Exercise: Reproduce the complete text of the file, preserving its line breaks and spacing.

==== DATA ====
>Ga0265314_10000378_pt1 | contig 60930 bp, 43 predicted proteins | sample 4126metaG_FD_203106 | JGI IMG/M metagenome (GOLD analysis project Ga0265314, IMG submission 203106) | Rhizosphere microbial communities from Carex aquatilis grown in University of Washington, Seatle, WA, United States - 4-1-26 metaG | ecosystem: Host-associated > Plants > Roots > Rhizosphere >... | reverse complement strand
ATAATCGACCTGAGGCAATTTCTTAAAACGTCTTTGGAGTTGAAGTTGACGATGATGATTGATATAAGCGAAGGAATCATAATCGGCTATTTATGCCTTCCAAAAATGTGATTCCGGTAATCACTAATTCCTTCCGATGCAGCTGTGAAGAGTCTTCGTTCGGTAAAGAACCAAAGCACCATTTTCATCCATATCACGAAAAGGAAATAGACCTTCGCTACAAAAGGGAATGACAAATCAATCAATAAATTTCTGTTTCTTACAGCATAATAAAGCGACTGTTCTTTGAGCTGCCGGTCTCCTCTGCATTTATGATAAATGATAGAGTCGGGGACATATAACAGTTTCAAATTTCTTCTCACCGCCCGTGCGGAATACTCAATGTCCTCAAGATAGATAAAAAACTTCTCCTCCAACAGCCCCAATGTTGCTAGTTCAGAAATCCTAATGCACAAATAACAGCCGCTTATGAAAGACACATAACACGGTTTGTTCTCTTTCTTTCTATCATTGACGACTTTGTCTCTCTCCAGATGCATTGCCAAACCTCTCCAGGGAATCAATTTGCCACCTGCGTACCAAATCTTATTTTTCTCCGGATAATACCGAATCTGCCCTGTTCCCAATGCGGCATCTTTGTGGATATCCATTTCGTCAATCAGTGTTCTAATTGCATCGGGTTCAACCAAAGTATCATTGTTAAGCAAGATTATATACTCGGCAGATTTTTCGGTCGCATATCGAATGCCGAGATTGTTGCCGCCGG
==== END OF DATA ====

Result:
>Ga0265314_10000378_pt1 | contig 60930 bp, 43 predicted proteins | sample 4126metaG_FD_203106 | JGI IMG/M metagenome (GOLD analysis project Ga0265314, IMG submission 203106) | Rhizosphere microbial communities from Carex aquatilis grown in University of Washington, Seatle, WA, United States - 4-1-26 metaG | ecosystem: Host-associated > Plants > Roots > Rhizosphere >... | reverse complement strand
ATAATCGACCTGAGGCAATTTCTTAAAACGTCTTTGGAGTTGAAGTTGACGATGATGATTGATATAAGCGAAGGAATCATAATCGGCTATTTATGCCTTCCAAAAATGTGATTCCGGTAATCACTAATTCCTTCCGATGCAGCTGTGAAGAGTCTTCGTTCGGTAAAGAACCAAAGCACCATTTTCATCCATATCACGAAAAGGAAATAGACCTTCGCTACAAAAGGGAATGACAAATCAATCAATAAATTTCTGTTTCTTACAGCATAATAAAGCGACTGTTCTTTGAGCTGCCGGTCTCCTCTGCATTTATGATAAATGATAGAGTCGGGGACATATAACAGTTTCAAATTTCTTCTCACCGCCCGTGCGGAATACTCAATGTCCTCAAGATAGATAAAAAACTTCTCCTCCAACAGCCCCAATGTTGCTAGTTCAGAAATCCTAATGCACAAATAACAGCCGCTTATGAAAGACACATAACACGGTTTGTTCTCTTTCTTTCTATCATTGACGACTTTGTCTCTCTCCAGATGCATTGCCAAACCTCTCCAGGGAATCAATTTGCCACCTGCGTACCAAATCTTATTTTTCTCCGGATAATACCGAATCTGCCCTGTTCCCAATGCGGCATCTTTGTGGATATCCATTTCGTCAATCAGTGTTCTAATTGCATCGGGTTCAACCAAAGTATCATTGTTAAGCAAGATTATATACTCGGCAGATTTTTCGGTCGCATATCGAATGCCGAGATTGTTGCCGCCGG